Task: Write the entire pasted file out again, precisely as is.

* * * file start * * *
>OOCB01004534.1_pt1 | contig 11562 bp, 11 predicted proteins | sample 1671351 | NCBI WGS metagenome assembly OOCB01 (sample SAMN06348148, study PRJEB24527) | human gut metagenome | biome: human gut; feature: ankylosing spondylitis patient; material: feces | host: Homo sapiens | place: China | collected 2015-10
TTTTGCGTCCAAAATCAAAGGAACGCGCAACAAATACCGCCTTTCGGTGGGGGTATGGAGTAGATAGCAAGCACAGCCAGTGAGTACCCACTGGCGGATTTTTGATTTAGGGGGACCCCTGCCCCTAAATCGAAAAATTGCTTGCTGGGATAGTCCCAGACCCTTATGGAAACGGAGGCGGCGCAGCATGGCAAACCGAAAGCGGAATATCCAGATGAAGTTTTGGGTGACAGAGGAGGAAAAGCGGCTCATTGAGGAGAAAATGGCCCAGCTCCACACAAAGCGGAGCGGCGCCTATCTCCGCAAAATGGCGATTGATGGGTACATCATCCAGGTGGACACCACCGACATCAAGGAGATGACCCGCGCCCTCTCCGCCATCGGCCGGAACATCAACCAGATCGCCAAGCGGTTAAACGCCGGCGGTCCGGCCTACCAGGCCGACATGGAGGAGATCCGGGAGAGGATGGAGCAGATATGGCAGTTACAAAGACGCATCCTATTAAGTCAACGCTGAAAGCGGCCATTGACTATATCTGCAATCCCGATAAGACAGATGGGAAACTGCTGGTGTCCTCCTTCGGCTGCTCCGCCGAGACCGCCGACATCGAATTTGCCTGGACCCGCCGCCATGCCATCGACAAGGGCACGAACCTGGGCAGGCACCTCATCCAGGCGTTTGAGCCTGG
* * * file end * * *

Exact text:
>OOCB01004534.1_pt1 | contig 11562 bp, 11 predicted proteins | sample 1671351 | NCBI WGS metagenome assembly OOCB01 (sample SAMN06348148, study PRJEB24527) | human gut metagenome | biome: human gut; feature: ankylosing spondylitis patient; material: feces | host: Homo sapiens | place: China | collected 2015-10
TTTTGCGTCCAAAATCAAAGGAACGCGCAACAAATACCGCCTTTCGGTGGGGGTATGGAGTAGATAGCAAGCACAGCCAGTGAGTACCCACTGGCGGATTTTTGATTTAGGGGGACCCCTGCCCCTAAATCGAAAAATTGCTTGCTGGGATAGTCCCAGACCCTTATGGAAACGGAGGCGGCGCAGCATGGCAAACCGAAAGCGGAATATCCAGATGAAGTTTTGGGTGACAGAGGAGGAAAAGCGGCTCATTGAGGAGAAAATGGCCCAGCTCCACACAAAGCGGAGCGGCGCCTATCTCCGCAAAATGGCGATTGATGGGTACATCATCCAGGTGGACACCACCGACATCAAGGAGATGACCCGCGCCCTCTCCGCCATCGGCCGGAACATCAACCAGATCGCCAAGCGGTTAAACGCCGGCGGTCCGGCCTACCAGGCCGACATGGAGGAGATCCGGGAGAGGATGGAGCAGATATGGCAGTTACAAAGACGCATCCTATTAAGTCAACGCTGAAAGCGGCCATTGACTATATCTGCAATCCCGATAAGACAGATGGGAAACTGCTGGTGTCCTCCTTCGGCTGCTCCGCCGAGACCGCCGACATCGAATTTGCCTGGACCCGCCGCCATGCCATCGACAAGGGCACGAACCTGGGCAGGCACCTCATCCAGGCGTTTGAGCCTGG